2013-08-28

Co.Labs

This Microcontroller Will Let Non-Coders Hack Anything

Building on the success of the Arduino, a new microcontroller with a built-in GUI wants to let anyone hack anything using JavaScript.



The Arduino board has been the go-to out-of-the-box hacker project darling, but for some applications, its days are looking numbered. A new wave of microcontrollers that interpret JavaScript right on the chip are just getting ready to be hacked by makers everywhere.

Last week, Technical Machine announced the Tessel, an extensible, Arduino shield-compatible chip that the startup plans to take to Kickstarter next month. But there’s already a JavaScript-on-a-chip on the crowdfunding platform: The Espruino, which aims to make open-source microcontrollers easy enough for anyone to use.

The Espruino comes pre-installed with both a command line environment and a graphical interface. Just plug it into your computer via the built-in USB port or connect wirelessly through an optional Bluetooth module (which can be soldered to the underside) and start typing away in a normal terminal window or a custom-built Chrome web app, which has a graphical code editor for non-coders and kids. Coding feedback is instant: No flashing, resetting, or compiling is required for changes to take effect.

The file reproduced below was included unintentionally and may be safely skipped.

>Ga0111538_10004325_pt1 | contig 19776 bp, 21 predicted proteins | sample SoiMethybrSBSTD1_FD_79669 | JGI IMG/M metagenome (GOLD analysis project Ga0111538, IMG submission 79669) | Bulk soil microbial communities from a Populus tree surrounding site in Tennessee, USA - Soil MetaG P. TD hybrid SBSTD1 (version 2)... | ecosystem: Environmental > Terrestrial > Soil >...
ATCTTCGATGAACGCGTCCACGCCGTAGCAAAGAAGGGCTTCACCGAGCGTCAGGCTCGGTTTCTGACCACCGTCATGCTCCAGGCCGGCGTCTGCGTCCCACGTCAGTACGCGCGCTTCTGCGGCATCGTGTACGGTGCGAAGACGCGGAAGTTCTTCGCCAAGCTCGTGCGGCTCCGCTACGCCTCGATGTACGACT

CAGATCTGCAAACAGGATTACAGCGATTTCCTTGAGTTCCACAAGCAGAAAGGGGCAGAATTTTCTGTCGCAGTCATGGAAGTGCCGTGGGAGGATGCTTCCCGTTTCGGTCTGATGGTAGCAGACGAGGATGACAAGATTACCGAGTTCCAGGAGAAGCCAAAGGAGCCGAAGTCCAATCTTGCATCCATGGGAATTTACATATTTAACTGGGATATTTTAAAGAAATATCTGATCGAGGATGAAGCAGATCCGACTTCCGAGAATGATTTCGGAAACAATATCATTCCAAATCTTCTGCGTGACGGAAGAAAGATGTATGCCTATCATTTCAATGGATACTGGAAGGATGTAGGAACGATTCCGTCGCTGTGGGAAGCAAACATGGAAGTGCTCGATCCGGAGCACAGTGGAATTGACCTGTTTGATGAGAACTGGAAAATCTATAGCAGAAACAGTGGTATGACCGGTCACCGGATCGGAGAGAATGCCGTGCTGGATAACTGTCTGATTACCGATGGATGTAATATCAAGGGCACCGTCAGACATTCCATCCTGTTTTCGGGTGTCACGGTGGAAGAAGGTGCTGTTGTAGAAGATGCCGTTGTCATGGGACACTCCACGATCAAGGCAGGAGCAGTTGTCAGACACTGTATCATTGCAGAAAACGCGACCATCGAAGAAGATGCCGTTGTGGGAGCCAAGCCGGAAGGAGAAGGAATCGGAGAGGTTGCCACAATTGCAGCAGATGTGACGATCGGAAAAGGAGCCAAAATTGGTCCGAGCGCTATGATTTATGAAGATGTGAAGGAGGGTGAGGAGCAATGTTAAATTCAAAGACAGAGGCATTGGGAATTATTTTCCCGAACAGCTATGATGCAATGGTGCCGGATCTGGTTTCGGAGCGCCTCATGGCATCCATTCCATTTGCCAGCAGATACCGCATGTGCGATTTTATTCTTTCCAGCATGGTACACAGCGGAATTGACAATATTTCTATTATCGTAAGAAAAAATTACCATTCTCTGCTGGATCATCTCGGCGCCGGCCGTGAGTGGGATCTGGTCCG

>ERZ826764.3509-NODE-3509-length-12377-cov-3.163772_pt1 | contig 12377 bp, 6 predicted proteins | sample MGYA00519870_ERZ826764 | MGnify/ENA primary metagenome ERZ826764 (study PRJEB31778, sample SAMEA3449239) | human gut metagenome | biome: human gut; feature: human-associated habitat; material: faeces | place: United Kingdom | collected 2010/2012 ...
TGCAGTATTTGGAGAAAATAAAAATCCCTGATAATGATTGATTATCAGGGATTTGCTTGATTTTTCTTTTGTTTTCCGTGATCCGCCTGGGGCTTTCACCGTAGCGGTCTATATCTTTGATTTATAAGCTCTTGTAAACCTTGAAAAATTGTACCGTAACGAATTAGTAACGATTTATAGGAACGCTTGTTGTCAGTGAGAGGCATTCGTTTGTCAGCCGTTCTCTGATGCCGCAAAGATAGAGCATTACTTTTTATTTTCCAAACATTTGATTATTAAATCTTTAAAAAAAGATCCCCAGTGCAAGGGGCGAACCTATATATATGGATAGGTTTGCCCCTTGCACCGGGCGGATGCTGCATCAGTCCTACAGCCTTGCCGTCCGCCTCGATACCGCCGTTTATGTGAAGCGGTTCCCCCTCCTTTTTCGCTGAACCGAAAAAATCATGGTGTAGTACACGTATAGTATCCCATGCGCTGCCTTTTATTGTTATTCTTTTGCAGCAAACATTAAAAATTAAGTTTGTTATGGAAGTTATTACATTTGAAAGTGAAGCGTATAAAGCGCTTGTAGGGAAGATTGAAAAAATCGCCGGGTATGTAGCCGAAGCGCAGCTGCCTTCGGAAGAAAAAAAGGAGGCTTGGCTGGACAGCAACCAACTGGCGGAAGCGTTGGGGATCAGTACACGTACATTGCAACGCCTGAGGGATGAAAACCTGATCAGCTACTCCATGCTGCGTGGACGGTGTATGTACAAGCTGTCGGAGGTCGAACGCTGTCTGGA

The team chose JavaScript because of its increasing popularity, interpreted rather than compiled nature, and its ability to incorporate code changes on the fly. With 256kb of flash memory built in, the Espruino can operate without being plugged into a computer, and a built-in SD card allows programmers to run larger standalone apps on the device. It’s not just the memory that’s extendable: The board comes with 44 GPIO pins and a surface-mounted prototype area where you can solder on your own additions.

Gordon Williams, the Espruino’s creator, has already built working prototypes and lined up a manufacturer, but the Kickstarter will allow him to order the controllers in bulk and drive the price down (the reward-level price point is £19, or about $30) along with documentation, tutorials, and improvements to the Chrome app that will make the visual programming interface even easier to use. If funded, the Espruino code and chip designs will be made open source, which Williams hopes will help cultivate a widespread community of makers like the one that made the Arduino a hacker sensation.






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